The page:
Do not be fooled by the argument that a flat tax unfairly burdens the poor. The poor are the most likely beneficiaries of a flat tax as a flat tax would generate added revenue, that which a substantial portion of the population has quite obviously been able to avoid paying, revenue the country desperately needs.

How someone who is on the Forbes list of wealthiest people in America can go four out of five years without paying any income taxes whatsoever to me indicates the US Tax Code is a criminal act upon the American public.

Copyright © William Thien 2016

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For quite some time now I’ve been talking about how unfair and complex the tax code is. Some essays have been well received such as America’s Unfair Tax Code and The Brown Headed Cowbird or other observations suggesting that the tax code is a form of economic genocide and indentured servitude, particularly for singles with no children or property. I provide examples and often use my own circumstances to support my position.

Here is another rather blatant example of how overly complex the tax code is and this might unsettle you a bit if you haven’t completed your taxes, yet. First, let me preface this observation with the fact that aside from the overly zealous tax collector, I don’t forsake The I.R.S. for pursuing taxes. The tax code originates in the elected body and The I.R.S. is merely tasked with enforcing it, sometimes perhaps a bit too energetically. If we have a gripe about the level of taxation, it must be directed at our elected officials to bring relief.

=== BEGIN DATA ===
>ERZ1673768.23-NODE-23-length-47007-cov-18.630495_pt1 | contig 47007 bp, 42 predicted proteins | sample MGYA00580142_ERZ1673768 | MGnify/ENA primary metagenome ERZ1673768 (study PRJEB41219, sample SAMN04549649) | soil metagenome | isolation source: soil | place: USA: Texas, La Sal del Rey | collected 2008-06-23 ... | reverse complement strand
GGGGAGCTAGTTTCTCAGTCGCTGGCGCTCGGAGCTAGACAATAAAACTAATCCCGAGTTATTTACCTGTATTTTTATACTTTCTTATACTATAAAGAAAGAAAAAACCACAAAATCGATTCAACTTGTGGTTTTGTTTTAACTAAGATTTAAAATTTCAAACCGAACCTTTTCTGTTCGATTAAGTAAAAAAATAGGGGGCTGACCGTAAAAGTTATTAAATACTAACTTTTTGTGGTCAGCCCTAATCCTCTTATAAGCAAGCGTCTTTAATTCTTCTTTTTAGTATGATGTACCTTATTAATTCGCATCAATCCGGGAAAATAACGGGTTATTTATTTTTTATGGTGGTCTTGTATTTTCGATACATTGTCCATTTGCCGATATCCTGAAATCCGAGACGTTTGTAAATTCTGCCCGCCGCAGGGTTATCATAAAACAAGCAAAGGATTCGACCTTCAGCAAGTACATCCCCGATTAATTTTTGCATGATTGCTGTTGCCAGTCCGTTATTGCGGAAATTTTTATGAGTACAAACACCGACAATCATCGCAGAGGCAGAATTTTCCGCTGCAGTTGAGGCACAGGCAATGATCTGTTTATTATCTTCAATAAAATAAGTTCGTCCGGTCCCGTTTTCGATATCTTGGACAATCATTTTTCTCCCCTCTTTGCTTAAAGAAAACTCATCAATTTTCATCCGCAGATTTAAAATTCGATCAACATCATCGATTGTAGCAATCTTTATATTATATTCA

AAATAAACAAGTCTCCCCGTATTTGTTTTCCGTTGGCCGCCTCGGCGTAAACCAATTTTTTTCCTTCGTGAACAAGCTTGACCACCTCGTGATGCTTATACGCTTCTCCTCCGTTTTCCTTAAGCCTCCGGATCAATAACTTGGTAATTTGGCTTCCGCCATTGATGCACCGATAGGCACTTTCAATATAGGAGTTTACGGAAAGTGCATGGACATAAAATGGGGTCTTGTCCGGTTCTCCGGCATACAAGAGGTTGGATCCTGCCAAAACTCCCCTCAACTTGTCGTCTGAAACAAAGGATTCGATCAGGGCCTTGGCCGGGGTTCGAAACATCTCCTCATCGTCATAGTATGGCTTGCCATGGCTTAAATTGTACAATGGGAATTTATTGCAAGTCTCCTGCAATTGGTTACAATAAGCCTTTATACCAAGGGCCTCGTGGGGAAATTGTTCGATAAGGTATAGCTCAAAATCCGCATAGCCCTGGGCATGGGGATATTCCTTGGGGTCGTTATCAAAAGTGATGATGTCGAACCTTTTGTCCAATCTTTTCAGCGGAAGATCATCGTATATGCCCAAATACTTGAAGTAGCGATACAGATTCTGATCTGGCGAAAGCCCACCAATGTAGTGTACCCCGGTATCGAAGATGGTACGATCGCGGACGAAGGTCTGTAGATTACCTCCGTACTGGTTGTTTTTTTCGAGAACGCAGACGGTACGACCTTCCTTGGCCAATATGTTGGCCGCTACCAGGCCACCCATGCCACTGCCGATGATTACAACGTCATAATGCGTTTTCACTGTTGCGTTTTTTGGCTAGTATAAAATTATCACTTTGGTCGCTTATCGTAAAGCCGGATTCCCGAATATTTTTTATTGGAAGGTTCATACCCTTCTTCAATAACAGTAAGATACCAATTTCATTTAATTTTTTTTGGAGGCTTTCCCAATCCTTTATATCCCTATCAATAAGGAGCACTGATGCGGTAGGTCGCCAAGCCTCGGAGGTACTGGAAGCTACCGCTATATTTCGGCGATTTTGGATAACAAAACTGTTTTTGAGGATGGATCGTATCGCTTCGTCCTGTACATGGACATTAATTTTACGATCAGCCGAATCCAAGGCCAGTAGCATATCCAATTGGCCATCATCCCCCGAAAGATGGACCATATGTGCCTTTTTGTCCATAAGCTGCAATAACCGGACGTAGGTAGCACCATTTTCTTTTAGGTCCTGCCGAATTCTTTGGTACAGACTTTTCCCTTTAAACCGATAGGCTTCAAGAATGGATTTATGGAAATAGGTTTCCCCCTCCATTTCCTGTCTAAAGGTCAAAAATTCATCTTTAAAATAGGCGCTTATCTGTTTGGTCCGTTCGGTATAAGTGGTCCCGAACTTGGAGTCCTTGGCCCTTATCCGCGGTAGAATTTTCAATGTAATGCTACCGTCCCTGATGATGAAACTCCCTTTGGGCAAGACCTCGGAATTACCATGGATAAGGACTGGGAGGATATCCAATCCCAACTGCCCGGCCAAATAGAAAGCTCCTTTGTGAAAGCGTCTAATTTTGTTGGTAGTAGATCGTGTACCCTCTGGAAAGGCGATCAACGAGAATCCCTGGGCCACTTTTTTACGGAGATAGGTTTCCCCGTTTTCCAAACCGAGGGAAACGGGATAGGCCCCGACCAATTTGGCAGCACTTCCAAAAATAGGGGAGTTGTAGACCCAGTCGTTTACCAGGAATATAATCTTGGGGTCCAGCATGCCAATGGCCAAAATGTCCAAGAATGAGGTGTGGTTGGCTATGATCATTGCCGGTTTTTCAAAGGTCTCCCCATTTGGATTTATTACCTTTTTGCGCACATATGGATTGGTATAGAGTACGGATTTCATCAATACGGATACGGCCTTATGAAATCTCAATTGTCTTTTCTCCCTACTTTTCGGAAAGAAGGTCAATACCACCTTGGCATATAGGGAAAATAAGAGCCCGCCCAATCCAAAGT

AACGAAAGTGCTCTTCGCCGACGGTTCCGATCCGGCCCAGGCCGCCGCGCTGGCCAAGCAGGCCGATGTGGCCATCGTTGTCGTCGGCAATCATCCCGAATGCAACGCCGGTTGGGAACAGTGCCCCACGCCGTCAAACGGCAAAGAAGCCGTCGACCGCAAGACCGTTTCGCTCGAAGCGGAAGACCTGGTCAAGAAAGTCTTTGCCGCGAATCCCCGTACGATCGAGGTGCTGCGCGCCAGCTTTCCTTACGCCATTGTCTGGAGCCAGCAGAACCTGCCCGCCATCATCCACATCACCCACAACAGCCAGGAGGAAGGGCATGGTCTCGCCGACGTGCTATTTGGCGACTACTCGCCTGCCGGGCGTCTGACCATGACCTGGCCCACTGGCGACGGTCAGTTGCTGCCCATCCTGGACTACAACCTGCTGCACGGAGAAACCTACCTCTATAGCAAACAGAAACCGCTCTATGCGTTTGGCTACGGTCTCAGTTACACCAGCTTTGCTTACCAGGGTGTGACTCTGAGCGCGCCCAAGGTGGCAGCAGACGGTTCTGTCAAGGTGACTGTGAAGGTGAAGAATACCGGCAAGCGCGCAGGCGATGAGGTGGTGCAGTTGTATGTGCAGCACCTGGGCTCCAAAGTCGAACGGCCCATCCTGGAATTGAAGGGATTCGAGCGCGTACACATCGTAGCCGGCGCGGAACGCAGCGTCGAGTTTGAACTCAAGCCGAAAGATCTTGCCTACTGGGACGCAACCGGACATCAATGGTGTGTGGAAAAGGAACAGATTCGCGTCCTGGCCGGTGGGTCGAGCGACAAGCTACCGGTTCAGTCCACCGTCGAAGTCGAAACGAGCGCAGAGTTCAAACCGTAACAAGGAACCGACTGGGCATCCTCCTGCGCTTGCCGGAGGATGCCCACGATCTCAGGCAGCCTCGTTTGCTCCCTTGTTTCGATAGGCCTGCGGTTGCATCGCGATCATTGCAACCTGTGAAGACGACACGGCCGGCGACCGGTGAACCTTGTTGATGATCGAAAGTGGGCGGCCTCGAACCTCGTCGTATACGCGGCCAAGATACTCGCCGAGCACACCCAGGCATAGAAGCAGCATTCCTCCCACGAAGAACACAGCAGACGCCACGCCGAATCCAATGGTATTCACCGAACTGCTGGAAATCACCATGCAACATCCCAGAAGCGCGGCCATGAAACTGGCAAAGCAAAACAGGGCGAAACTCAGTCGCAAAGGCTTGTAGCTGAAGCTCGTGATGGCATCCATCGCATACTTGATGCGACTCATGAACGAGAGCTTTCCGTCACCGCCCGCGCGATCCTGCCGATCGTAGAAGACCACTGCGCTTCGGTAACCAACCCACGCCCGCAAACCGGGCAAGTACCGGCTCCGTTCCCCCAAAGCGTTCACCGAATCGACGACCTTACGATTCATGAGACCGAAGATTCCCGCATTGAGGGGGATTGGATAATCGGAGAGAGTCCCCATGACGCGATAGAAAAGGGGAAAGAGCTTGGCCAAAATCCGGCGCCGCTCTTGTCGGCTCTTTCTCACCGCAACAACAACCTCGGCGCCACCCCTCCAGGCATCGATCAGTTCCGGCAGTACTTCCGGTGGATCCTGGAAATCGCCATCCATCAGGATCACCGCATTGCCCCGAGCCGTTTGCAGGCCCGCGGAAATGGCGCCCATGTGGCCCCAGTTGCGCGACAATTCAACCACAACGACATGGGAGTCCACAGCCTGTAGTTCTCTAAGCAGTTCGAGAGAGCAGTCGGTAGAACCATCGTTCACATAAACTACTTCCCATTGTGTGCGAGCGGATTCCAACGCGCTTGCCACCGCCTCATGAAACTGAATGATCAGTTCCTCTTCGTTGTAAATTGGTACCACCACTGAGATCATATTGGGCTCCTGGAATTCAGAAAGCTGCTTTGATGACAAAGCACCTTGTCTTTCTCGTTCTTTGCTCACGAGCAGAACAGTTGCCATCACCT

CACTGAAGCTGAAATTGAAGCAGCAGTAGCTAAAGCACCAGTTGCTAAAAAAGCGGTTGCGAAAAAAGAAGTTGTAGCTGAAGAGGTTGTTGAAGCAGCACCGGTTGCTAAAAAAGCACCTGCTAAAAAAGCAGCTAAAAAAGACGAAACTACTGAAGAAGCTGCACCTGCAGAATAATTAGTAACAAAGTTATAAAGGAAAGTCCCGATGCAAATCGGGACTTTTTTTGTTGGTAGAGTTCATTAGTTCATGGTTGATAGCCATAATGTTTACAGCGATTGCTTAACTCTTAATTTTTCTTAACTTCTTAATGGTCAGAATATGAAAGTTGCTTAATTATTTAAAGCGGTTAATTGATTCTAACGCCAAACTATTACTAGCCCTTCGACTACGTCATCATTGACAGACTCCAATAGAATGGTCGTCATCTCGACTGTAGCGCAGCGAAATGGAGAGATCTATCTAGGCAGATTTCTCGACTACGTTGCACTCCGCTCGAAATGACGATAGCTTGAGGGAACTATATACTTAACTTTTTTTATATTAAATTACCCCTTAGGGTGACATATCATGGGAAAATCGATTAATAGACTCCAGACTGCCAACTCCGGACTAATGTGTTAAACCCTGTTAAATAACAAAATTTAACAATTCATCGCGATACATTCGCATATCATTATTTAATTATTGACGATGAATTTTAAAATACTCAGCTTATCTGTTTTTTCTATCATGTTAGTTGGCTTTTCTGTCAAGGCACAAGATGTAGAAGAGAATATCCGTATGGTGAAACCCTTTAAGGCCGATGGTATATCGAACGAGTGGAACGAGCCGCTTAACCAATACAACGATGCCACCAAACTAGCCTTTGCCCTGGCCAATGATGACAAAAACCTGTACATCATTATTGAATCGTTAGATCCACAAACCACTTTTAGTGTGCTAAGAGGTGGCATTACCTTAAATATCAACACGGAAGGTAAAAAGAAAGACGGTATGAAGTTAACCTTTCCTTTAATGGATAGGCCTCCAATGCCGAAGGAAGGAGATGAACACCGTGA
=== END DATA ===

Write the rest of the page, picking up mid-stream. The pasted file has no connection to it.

With that said, I recently completed my taxes. I use an online web site that we’ve all heard of and I’ve been using it for a number of years. My taxes aren’t overly complicated in and of themselves and I’ve had fairly decent success completing my taxes using the web site. This year I had some income that was unexpected and I was not quite certain how to treat it. So, not only did I use the online web site, which is free for federal taxes, I went into one of the offices associated with the web site and had an accountant (C.P.A.) complete my taxes. I also had a friend do them who is an accomplished accountant. I was interested in getting the best outcome and hoped that one would be better than the other.

What I discovered upon receipt of the results from my friend the accountant astonished me. All three of methods achieved completely different results. When I showed the taxes completed at the office of the online service to the accountant friend of mine, he concluded that they were completed correctly. The results from the office associated with the online service did not provide a return and instead required that I send a check to The US Treasury and to my state department of revenue, which I’ve done already of course. My accountant friend believed the taxes he completed himself were done correctly as well. The only method that provided a return was the online version of taxes.


The tax code is overly complex. The tax code is in fact blatantly unfair and unnecessarily complex. The tax code needs to be simplified and restructured.

Not one candidate is talking about the tax code during the primary season. Not one. Coincidence?

No, it’s not a coincidence because not one of them plans on doing anything about the tax code. Keep that in mind when you go to the ballot box, especially if you are single.